The music remains incredible (I interviewed composer Richard Bellis for my book) and while it’s easy to take the piss out of the spider, it was bloody good for the time.

After seeing Chapter 2 Skarsgard or Curry?
Curry all the way for me. There is a lot of nuance to his performance, whether he’s just standing and pointing or outright threatening the other characters.

He moves between completely acceptable behavior and cruelty to emphasize that it is the behaviour of which we are uncertain, rather than just violence that is scary, because we don’t know how to act. It is before he gets anywhere near the special effects.

How different do you feel Cary Fukunaga’s IT would have been?
Well, that depends partly on the version of the script you’re looking at. I analyzed all of the leaked scripts for my book. The first one written by Cary Fukunaga and Chase Palmer has a lot of focus on sex. It includes the introduction of Judith, the painting that menaces Stan, as a sexual predator who tries to lure him as he prepares for his bar mitzvah, something that never happens in the book.

The headliner, however, is Bev. This script talks far more about child abuse than the book does, and Bev is shown as a femme fatale. Her dad is also far more sexually aggressive, telling her he loves her as he does his wife and starts to remove his belt, although he does get his comeuppance.

The revised Fukunaga-Palmer script mixes these extremely hard-hitting moments with outright surrealism – Stan has become a goldfish and gets accidentally fried at the Hanlon’s newly-inserted burger bar.

My suspicion is that either of these versions of the film would have swung pretty madly between a very adult tone and this very grim comic absurdity. Given how uncomfortable some people were at the childhood sexuality in the book (Bev instigates group sex), I suspect audiences would have pitched a shit fit if any of it had actually been recorded, let alone released.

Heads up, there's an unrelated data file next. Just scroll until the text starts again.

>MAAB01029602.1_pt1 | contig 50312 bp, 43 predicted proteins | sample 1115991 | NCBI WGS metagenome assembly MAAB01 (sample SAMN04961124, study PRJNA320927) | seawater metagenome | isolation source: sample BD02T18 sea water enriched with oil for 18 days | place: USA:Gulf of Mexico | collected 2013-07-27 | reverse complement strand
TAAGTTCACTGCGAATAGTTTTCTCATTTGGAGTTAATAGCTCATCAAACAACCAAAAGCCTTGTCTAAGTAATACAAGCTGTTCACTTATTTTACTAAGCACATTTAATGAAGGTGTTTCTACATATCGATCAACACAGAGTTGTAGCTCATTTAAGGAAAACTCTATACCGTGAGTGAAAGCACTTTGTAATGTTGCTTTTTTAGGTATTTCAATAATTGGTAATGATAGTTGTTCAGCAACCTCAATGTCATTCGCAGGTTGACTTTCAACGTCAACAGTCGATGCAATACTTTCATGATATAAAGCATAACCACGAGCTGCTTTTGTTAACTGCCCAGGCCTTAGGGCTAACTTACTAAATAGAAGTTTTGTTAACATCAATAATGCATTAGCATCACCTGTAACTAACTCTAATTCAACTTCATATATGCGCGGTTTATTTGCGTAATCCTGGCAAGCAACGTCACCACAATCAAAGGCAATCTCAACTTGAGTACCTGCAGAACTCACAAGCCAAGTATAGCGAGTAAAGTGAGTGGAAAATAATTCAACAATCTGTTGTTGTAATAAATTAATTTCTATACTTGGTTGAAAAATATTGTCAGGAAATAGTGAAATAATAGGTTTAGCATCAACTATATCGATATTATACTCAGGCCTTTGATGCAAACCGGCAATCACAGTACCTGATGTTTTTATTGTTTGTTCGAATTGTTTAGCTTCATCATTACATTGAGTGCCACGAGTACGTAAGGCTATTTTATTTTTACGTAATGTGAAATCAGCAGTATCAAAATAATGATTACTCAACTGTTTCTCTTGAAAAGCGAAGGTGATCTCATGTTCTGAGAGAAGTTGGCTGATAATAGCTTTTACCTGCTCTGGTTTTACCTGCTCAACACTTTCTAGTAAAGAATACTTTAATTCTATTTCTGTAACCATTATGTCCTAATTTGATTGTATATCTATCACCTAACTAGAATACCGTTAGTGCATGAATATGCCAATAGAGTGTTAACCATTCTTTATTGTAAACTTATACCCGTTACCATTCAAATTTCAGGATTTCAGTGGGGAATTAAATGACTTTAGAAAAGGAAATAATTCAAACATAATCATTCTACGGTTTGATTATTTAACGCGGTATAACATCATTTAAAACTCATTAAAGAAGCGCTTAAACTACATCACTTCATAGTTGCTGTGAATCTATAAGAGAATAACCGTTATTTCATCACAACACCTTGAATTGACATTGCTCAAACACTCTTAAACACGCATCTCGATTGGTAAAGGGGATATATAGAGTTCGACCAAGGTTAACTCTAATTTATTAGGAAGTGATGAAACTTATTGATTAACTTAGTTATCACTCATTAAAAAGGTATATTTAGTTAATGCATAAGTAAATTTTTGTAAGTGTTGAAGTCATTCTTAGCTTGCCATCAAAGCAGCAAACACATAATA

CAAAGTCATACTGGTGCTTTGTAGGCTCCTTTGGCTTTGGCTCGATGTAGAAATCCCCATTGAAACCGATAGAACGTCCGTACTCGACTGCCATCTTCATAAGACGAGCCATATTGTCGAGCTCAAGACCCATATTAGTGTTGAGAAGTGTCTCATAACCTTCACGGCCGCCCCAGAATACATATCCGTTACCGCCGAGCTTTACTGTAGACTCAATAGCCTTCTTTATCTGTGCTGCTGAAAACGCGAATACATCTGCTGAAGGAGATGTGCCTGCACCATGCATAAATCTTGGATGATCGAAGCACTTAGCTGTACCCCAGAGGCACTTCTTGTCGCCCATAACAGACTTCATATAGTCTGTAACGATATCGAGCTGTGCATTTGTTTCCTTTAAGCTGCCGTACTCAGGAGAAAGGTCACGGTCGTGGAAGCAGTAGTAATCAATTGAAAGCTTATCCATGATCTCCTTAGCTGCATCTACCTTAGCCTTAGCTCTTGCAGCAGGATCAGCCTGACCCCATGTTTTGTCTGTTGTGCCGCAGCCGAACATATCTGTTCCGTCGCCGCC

What are your thoughts on the initial casting of Will Poulter as Pennywise?
I liked the casting. He has an intensity and a slightly off-kilter quality that would have suited the character as written in the script. Judging from his work in Black Mirror: Bandersnatch, I think he would make for a believable orchestrator.

How do you feel IT/Pennywise has infused into popular culture?
Primarily through Curry’s portrayal. He had become like a sinister uncle people seemed to like being scared by. Folk gets excited about owning up to being scared by him. Skarsgard’s portrayal is changing that.

The ‘anyone can do it’ make-up, combined with the easy access we now have to digital shopping, has made him attainable and he’s become a flirtatious, playful, there-to-be-identified-with (or wanted) horror mascot who can be bought as a prop and now has more in common with Freddie Krueger or even Harley Quinn than the paedophilic, sinister mind-shifting entity from the book. You can’t really see Curry’s Pennywise in a cute meme with The Babadook as a gay dad.

What do you think it is about clowns that make them scary?
The most straightforward answer is they change the social rules we have to interact in and we don’t know to act around them. It’s no accident that Stephen King equated bullying business leader and now President Donald Trump with Pennywise. Clowns have a cultural legacy of being allowed to do what they want because they hold a mirror up to us to show us our supposed foibles, but at the same time we’re never really sure if we really want to see what we think those foibles are.